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A square is a 4-sided polygon whose sides have equal length and adjacent sides form 90-degree angles. It is also a polygon such that rotating about its centre by 90 degrees gives the same polygon. It is not the only polygon with the latter property, however, as a regular octagon also has this property.
So we all know what a square looks like, but can we find all possible squares that can be formed from a set of stars in a night sky? To make the problem easier, we will assume that the night sky is a 2-dimensional plane, and each star is specified by its x and y coordinates.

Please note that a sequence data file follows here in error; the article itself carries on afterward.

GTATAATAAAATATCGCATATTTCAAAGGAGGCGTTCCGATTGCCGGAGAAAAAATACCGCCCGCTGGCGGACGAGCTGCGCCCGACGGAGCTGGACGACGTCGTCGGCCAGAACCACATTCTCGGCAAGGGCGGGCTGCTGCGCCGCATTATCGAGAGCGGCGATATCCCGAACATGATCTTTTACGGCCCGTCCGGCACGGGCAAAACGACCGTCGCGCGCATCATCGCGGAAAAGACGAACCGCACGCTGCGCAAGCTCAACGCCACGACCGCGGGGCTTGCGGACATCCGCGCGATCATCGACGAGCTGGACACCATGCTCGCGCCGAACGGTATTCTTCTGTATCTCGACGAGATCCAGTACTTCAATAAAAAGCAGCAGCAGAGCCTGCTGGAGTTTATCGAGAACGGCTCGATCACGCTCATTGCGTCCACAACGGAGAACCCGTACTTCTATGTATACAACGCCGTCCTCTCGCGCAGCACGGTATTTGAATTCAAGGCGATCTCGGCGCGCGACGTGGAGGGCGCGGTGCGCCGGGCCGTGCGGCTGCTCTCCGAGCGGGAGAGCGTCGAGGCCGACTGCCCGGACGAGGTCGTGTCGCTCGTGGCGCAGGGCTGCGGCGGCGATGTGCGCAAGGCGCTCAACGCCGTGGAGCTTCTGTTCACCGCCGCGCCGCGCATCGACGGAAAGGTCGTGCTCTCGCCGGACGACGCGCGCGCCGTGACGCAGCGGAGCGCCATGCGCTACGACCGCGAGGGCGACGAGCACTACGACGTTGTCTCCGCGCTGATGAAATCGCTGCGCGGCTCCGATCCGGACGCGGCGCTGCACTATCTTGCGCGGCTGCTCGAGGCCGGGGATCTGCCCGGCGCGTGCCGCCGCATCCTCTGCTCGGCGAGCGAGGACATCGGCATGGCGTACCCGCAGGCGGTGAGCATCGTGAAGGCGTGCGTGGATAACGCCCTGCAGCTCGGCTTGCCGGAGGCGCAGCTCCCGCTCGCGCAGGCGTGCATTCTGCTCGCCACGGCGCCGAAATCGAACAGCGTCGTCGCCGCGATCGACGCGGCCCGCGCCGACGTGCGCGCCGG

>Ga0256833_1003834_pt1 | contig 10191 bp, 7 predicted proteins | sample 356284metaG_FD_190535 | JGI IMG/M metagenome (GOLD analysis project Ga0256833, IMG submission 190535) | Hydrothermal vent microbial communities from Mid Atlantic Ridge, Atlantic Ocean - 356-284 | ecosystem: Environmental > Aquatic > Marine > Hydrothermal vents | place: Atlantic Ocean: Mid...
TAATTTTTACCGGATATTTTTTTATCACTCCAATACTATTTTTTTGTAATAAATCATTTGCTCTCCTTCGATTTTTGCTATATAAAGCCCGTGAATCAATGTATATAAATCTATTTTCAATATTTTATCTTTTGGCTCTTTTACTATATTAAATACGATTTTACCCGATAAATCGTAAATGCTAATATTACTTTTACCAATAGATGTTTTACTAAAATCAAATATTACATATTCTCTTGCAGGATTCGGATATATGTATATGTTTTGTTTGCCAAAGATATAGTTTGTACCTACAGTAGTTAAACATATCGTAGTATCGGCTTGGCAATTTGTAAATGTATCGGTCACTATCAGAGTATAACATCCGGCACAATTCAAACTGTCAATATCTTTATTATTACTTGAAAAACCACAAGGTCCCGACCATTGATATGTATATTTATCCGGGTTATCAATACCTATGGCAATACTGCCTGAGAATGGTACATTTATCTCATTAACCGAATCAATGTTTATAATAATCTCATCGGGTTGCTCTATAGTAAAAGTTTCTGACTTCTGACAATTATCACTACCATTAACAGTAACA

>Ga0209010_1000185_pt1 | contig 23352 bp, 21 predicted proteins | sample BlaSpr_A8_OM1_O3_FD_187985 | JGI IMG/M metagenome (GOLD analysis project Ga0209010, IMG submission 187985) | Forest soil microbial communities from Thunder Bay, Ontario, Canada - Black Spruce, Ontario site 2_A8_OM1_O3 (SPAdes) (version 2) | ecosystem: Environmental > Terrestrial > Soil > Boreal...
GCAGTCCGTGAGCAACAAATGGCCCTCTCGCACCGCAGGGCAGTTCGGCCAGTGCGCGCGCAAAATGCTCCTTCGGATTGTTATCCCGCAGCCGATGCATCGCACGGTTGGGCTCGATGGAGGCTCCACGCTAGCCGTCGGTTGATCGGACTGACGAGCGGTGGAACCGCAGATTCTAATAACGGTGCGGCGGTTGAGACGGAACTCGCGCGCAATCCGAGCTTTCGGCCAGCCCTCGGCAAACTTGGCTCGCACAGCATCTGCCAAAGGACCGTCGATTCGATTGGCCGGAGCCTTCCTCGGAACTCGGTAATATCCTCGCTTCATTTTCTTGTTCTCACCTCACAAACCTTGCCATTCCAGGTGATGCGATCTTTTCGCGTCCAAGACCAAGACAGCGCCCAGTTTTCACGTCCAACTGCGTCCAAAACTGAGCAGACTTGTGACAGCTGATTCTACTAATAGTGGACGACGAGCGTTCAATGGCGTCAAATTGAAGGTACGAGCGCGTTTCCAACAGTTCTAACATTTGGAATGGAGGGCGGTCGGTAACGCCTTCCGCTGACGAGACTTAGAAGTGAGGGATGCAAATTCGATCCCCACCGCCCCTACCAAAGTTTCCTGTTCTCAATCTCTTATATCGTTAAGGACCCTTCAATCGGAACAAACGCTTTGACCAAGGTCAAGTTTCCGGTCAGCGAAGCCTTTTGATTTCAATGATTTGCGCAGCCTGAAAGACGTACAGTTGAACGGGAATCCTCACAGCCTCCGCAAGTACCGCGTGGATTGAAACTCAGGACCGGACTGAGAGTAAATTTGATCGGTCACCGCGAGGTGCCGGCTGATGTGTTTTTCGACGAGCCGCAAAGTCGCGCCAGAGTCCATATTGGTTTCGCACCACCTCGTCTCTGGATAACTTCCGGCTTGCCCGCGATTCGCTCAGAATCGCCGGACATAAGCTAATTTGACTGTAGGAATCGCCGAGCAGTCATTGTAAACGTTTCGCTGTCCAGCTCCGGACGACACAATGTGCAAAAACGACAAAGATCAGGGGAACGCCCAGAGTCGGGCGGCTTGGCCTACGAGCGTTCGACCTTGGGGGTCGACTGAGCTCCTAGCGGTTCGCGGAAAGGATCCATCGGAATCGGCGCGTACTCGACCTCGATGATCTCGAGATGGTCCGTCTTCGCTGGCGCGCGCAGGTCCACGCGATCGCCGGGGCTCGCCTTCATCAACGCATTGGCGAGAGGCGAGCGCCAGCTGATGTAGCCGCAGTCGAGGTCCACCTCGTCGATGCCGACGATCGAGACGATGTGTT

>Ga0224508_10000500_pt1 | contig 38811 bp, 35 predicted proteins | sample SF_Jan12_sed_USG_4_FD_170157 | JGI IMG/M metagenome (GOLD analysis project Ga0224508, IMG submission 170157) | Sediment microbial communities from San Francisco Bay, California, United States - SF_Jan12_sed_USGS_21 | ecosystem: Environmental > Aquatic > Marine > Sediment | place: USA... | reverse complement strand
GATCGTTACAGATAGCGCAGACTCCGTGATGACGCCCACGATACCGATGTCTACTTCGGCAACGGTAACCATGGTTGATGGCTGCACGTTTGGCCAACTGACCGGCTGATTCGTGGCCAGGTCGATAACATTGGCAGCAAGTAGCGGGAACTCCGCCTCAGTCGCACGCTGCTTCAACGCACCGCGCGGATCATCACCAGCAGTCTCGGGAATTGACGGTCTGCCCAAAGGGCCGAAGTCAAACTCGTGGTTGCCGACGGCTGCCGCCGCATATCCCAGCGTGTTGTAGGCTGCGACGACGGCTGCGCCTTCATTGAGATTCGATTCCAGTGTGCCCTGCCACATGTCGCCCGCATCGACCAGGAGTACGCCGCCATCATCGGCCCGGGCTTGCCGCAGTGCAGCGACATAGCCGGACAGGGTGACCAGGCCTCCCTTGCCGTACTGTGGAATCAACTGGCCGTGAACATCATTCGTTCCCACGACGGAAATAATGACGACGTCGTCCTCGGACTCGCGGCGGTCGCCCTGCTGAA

The input consists of a number of test cases. Each test case starts with the integer n (1 ≤ n ≤ 1000) indicating the number of points to follow. Each of the next n lines specify the x and y coordinates (two integers) of each point. You may assume that the points are distinct and the magnitudes of the coordinates are less than or equal to 20000. The input is terminated when n = 0.
For each test case, print on a line the number of squares one can form from the given stars.
4 1 0 0 1 1 1 0 0 9 0 0 1 0 2 0 0 2 1 2 2 2 0 1 1 1 2 1 4 -2 5 3 7 0 0 5 2 0
1 6 1